“She took the time to look into my eyes and heart and see things others didn’t,” he says. “She had great integrity, craftsmanship as a writer, love for black people, and a distinctive love for children. She had a commitment to black people and a seriousness about language and writing, the importance of craft, the importance of study.”

Eleven years ago, Madhubuti established the Annual Gwendolyn Brooks Writers’ Conference along with the center, and four years ago the center established the annual International Literary Hall of Fame for Writers of African Descent. “We would not permit ourselves to whine and become angry because others left us out of their celebrations. Instead, we honor our artists with recognition and acclaim that they deserved, but would have not received otherwise,” says Bolden, who is also an associate professor of English at Chicago State University.

“People talk about Spike Lee opening doors, Haki’s done that for a lot of us,” says “cultural son Rashid Shabazz, 27, a journalism student at Columbia University’s graduate program. Captivated by Madhubuti’s poetry as a college student, Shabazz sent resume after resume to Madhubuti, requesting an internship at Third World. To test his sincerity, Madhubuti said he could come but wouldn’t get paid. Those terms were good enough for Shabazz, whose persistence was rewarded with a small stipend and a lifelong mentor. “More than a poet or essayist,” reminds Shabazz, “Haki built institutions that were necessary. And he is still tied to movement advocacy. It’s sad when people don’t know him, his cultural legacy and what he has brought.”

It’s ironic that one who’s done so much to institutionalize black culture and recognize our artists receives so little recognition himself. “Haki Madhubuti is a scholar activist and institution builder who is very spiritually oriented, very important to contemporary African-American history and culture, but he doesn’t get the recognition that he should,” says Diane Turner, an assistant professor of African-American history at the University of South Florida, Tampa, who is currently working on Conversations with Haki Madhubuti, an oral history project that will be published by the University of Mississippi Press. Part of the silence, she suspects, is Haki’s humility. “He practices what he preaches. It’s rare to find someone who lives by what he believes in.”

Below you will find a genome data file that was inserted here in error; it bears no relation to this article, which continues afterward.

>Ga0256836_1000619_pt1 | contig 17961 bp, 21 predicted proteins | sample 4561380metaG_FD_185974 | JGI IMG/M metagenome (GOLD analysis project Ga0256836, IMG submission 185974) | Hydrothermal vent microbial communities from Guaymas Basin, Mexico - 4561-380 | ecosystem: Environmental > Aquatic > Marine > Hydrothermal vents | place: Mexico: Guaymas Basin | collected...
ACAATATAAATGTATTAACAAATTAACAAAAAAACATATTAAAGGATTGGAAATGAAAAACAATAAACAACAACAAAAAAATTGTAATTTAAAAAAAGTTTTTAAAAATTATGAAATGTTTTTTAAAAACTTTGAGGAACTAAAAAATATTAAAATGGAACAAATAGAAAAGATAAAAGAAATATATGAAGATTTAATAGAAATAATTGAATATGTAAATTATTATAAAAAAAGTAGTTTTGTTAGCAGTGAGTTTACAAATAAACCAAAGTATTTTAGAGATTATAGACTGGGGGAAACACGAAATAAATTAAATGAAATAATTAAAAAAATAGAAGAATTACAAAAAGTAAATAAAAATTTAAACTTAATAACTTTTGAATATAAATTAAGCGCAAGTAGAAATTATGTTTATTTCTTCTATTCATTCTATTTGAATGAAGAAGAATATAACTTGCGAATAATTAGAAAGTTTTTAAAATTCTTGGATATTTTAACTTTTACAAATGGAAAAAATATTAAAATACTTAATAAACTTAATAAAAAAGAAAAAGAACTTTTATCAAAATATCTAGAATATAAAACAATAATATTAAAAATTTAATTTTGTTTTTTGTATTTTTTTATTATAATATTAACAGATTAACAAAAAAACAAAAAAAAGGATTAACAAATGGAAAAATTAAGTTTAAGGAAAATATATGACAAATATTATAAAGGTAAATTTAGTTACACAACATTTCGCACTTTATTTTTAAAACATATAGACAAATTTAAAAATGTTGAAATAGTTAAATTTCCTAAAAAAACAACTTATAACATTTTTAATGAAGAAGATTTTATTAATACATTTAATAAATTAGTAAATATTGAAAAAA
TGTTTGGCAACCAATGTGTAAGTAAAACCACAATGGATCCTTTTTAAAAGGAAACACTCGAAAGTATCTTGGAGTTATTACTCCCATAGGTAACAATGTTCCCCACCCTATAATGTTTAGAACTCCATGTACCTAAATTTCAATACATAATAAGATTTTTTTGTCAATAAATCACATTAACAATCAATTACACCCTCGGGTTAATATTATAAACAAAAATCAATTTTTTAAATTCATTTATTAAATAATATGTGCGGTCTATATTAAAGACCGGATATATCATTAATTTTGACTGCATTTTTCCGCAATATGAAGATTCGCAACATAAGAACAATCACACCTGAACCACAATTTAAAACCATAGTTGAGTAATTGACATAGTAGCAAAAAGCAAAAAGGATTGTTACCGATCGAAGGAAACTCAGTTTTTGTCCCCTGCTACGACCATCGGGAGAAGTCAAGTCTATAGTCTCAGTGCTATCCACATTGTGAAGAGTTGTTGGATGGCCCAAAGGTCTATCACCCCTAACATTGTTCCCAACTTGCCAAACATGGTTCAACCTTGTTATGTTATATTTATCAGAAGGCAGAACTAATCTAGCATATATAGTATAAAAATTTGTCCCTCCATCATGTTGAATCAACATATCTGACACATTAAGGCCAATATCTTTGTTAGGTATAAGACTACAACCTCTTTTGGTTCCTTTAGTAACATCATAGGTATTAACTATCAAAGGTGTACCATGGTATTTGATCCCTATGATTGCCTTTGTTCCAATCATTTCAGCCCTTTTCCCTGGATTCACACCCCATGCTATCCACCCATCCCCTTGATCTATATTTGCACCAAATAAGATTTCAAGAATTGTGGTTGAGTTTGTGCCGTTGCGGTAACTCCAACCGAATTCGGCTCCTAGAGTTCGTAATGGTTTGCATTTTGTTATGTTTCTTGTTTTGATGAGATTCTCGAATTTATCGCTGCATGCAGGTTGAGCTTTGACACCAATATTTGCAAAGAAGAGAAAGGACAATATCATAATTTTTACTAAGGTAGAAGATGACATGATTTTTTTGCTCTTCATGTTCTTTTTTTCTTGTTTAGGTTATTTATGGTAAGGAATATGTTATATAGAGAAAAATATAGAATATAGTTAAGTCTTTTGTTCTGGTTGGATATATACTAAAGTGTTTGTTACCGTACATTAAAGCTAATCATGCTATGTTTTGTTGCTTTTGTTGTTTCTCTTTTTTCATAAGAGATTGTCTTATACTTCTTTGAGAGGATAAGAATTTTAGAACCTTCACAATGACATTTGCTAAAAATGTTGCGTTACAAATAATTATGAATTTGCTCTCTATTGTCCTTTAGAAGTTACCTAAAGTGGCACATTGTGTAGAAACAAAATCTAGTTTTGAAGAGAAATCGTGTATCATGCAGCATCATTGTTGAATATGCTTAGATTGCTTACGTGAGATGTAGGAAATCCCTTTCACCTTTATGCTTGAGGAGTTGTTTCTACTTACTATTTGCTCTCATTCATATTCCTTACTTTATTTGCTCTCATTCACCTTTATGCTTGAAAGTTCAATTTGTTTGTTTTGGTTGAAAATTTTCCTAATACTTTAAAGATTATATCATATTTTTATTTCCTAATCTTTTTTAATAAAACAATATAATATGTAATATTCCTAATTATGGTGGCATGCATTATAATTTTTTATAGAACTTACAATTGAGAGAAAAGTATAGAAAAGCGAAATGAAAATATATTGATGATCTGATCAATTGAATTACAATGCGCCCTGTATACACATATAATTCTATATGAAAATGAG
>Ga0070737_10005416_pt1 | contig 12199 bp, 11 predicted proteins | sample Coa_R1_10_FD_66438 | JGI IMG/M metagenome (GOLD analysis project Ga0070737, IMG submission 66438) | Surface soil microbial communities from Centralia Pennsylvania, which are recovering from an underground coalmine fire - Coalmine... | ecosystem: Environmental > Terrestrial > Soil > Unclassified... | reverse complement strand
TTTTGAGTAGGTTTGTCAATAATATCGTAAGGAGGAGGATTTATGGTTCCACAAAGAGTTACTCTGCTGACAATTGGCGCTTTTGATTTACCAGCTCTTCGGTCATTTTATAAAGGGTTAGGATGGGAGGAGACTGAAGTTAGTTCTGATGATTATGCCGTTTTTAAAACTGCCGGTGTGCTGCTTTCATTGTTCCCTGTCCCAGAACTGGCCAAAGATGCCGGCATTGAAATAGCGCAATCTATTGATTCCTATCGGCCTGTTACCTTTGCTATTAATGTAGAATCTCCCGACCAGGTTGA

Part of the silence, though, strikes her as just plain peculiar. Turner cites Madhubuti’s From Plan to Planet, which looked at the need for Afrocentric studies in 1973, long before Molefi Asante’s Afrocentricity or Maulana Karenga’s Introduction to Black Studies. However, adds Turner, “his book is often not cited like Cornel West’s and other cultural critics, but Haki has already raised these questions.” When asked why he feels that he isn’t more well-known, Madhubuti says he believes that “very few respect poets as theoretical thinkers.”